Cambodia suffered countless causalities in the early 1970s at the hands of the Viet Cong with whom they fought under the short-lived regime of General Lon Nol, military actions that (not coincidentally) lined up with U.S. interests. "The enemy of our enemy is our friend" did not pan out well for Cambodia as the U.S. also bombed this country relentlessly during a secret "Vietnam War" campaign aimed at flushing out Viet Cong and destroying supply lines.
Anti-Vietnamese sentiment also fueled the charge by Khmer Rouge leader Pol Pot. Under Pol Pot, Cambodians by the tens of thousands starved as their harvested rice was sent to China in exchange for supplies to fight Vietnam in an ill-fated war.
In recent years, despite movement toward greater cooperation through the Association of Southeast Asian Nations (ASEAN), an organization of which both Vietnam and Cambodia are members, mistrust of neighboring Vietnam simmers for many Cambodians. Political leaders who stir this pot might enjoy short-term gains locally, but they come at a price—increased isolation, growing tension with a highly influential neighbor, and an ideological foundation defined, in part, in negative terms. Cambodia can do better than that.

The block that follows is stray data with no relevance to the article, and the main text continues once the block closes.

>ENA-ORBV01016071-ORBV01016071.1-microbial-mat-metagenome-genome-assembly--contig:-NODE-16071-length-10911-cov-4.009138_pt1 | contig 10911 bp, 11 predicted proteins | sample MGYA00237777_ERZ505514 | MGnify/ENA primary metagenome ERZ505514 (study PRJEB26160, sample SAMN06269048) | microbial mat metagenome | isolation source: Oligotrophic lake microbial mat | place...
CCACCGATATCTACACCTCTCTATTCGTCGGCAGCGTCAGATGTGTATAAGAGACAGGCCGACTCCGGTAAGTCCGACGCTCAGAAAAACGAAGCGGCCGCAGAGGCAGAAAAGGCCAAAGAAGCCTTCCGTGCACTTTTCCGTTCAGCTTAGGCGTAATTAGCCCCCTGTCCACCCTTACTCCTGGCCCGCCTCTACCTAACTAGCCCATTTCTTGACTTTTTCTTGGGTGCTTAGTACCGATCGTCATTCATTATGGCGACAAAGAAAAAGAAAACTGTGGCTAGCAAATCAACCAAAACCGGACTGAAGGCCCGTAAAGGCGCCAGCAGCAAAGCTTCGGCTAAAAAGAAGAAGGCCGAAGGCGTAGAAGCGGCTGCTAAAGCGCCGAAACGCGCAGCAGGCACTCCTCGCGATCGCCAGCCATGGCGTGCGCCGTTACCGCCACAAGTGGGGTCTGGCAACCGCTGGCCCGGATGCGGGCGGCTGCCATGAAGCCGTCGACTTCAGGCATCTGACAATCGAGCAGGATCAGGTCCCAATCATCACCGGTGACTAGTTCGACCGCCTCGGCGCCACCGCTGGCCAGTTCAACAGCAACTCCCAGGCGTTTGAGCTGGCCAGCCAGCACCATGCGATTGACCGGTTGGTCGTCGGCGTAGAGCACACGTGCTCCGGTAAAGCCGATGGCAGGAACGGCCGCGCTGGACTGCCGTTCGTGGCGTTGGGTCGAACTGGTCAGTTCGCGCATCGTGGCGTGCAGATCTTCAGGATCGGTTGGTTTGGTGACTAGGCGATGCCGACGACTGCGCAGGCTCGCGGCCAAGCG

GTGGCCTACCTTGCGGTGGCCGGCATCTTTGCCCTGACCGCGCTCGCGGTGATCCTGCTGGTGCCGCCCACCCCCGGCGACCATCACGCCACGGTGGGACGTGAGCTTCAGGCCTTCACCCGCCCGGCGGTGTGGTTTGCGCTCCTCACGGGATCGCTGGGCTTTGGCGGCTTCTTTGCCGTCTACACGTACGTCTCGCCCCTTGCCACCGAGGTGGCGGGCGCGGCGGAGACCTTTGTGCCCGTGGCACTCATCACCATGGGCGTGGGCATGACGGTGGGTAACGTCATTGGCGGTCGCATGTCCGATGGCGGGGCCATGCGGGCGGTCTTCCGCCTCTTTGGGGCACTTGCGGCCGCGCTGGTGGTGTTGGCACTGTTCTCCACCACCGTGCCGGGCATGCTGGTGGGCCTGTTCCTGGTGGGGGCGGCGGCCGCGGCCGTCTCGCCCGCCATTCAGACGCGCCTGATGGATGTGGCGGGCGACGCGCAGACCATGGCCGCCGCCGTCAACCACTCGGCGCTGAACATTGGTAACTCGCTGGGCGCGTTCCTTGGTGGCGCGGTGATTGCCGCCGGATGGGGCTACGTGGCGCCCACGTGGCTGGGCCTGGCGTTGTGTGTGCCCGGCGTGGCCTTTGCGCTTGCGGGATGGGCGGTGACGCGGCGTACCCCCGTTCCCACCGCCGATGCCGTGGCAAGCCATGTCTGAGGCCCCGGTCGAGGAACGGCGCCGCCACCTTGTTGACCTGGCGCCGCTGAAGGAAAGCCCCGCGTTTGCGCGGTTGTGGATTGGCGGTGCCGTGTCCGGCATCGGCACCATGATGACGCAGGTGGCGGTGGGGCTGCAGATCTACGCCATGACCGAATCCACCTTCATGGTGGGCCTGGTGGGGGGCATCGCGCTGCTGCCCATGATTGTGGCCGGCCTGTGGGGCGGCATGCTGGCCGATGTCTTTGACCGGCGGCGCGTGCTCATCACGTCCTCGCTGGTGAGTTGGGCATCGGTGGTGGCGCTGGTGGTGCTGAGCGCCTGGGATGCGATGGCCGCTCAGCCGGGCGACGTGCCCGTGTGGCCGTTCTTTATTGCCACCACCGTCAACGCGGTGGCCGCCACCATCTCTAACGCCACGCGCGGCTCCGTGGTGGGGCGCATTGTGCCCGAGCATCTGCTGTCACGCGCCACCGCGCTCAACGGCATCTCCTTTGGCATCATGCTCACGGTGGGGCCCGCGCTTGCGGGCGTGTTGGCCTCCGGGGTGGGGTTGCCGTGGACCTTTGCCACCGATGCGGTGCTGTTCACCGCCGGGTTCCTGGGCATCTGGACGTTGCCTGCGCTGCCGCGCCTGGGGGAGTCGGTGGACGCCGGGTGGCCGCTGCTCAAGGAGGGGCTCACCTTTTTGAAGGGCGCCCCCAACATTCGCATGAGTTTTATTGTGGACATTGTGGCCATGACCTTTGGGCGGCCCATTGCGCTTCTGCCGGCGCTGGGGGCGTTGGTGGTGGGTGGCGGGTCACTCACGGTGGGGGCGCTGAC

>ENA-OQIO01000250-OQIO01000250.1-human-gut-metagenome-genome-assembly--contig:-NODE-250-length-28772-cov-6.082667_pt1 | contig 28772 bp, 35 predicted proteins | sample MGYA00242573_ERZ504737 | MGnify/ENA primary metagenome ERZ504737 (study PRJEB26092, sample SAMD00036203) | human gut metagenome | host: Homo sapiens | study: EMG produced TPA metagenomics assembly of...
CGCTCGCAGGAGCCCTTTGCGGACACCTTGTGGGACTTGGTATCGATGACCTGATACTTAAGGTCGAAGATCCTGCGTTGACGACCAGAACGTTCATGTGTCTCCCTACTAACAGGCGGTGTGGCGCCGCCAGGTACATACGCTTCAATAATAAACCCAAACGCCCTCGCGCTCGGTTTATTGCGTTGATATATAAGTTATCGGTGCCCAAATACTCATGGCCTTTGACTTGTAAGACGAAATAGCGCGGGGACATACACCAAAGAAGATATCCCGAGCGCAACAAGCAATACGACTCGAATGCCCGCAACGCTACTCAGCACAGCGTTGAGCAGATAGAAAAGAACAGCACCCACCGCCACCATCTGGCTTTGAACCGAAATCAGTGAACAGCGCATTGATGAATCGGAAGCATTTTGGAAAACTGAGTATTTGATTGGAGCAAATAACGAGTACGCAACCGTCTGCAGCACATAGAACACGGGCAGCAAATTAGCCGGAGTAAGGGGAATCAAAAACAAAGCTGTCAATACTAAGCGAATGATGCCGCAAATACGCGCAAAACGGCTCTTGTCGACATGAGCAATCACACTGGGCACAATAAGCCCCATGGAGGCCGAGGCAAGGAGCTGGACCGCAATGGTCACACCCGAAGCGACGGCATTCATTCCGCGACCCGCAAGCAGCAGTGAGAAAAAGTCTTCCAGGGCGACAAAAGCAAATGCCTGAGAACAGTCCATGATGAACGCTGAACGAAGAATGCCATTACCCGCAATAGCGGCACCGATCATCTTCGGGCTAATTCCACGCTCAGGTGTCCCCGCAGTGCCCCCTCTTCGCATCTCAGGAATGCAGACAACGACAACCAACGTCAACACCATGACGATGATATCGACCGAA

International support—direct or otherwise—of the process of reform in Cambodia should come with a strong message that, while there are likely legitimate reasons for friction between Cambodia and Vietnam, such issues should not be exploited but rather worked through in the spirit of collaboration and partnership.
The winds of change appear to be moving in Cambodia. While it is unlikely that a "Cambodian Spring" is on the near horizon, recent political activities which have been largely peaceful point to a different sort of Cambodia in coming years. How this future is mapped out is yet to be determined. The international community, once galvanized to pave a path toward democracy for this war-torn country in the early 1990s, would do well to see the job through—and prudently.